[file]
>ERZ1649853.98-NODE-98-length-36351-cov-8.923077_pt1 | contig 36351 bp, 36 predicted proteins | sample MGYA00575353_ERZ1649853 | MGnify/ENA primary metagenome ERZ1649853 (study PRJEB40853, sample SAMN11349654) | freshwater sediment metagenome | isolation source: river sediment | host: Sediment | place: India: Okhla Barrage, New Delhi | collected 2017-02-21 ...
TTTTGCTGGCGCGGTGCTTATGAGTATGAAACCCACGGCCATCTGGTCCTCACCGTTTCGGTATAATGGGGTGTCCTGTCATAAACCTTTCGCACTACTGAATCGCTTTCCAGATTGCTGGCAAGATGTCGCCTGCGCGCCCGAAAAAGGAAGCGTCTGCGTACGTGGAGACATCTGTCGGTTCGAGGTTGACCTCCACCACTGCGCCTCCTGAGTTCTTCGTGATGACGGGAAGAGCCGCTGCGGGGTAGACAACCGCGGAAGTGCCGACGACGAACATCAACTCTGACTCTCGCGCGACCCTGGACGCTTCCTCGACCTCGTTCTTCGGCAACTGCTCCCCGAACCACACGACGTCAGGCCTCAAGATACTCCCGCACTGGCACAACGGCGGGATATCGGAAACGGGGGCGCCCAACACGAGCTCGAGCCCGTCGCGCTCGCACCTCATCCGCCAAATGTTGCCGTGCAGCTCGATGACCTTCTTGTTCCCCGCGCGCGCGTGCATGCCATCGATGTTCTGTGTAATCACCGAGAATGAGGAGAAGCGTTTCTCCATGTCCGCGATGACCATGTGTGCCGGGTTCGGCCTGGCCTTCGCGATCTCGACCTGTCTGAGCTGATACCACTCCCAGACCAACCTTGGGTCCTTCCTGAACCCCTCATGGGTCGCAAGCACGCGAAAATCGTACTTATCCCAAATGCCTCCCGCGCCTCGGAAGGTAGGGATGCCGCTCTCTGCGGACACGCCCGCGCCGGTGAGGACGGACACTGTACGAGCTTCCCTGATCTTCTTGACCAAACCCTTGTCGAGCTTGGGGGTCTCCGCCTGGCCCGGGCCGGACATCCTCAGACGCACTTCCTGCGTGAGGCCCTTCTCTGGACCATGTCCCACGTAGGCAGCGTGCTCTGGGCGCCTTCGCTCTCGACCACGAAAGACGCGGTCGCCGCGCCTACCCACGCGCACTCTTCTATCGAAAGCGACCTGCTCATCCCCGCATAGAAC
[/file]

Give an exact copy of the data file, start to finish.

>ERZ1649853.98-NODE-98-length-36351-cov-8.923077_pt1 | contig 36351 bp, 36 predicted proteins | sample MGYA00575353_ERZ1649853 | MGnify/ENA primary metagenome ERZ1649853 (study PRJEB40853, sample SAMN11349654) | freshwater sediment metagenome | isolation source: river sediment | host: Sediment | place: India: Okhla Barrage, New Delhi | collected 2017-02-21 ...
TTTTGCTGGCGCGGTGCTTATGAGTATGAAACCCACGGCCATCTGGTCCTCACCGTTTCGGTATAATGGGGTGTCCTGTCATAAACCTTTCGCACTACTGAATCGCTTTCCAGATTGCTGGCAAGATGTCGCCTGCGCGCCCGAAAAAGGAAGCGTCTGCGTACGTGGAGACATCTGTCGGTTCGAGGTTGACCTCCACCACTGCGCCTCCTGAGTTCTTCGTGATGACGGGAAGAGCCGCTGCGGGGTAGACAACCGCGGAAGTGCCGACGACGAACATCAACTCTGACTCTCGCGCGACCCTGGACGCTTCCTCGACCTCGTTCTTCGGCAACTGCTCCCCGAACCACACGACGTCAGGCCTCAAGATACTCCCGCACTGGCACAACGGCGGGATATCGGAAACGGGGGCGCCCAACACGAGCTCGAGCCCGTCGCGCTCGCACCTCATCCGCCAAATGTTGCCGTGCAGCTCGATGACCTTCTTGTTCCCCGCGCGCGCGTGCATGCCATCGATGTTCTGTGTAATCACCGAGAATGAGGAGAAGCGTTTCTCCATGTCCGCGATGACCATGTGTGCCGGGTTCGGCCTGGCCTTCGCGATCTCGACCTGTCTGAGCTGATACCACTCCCAGACCAACCTTGGGTCCTTCCTGAACCCCTCATGGGTCGCAAGCACGCGAAAATCGTACTTATCCCAAATGCCTCCCGCGCCTCGGAAGGTAGGGATGCCGCTCTCTGCGGACACGCCCGCGCCGGTGAGGACGGACACTGTACGAGCTTCCCTGATCTTCTTGACCAAACCCTTGTCGAGCTTGGGGGTCTCCGCCTGGCCCGGGCCGGACATCCTCAGACGCACTTCCTGCGTGAGGCCCTTCTCTGGACCATGTCCCACGTAGGCAGCGTGCTCTGGGCGCCTTCGCTCTCGACCACGAAAGACGCGGTCGCCGCGCCTACCCACGCGCACTCTTCTATCGAAAGCGACCTGCTCATCCCCGCATAGAAC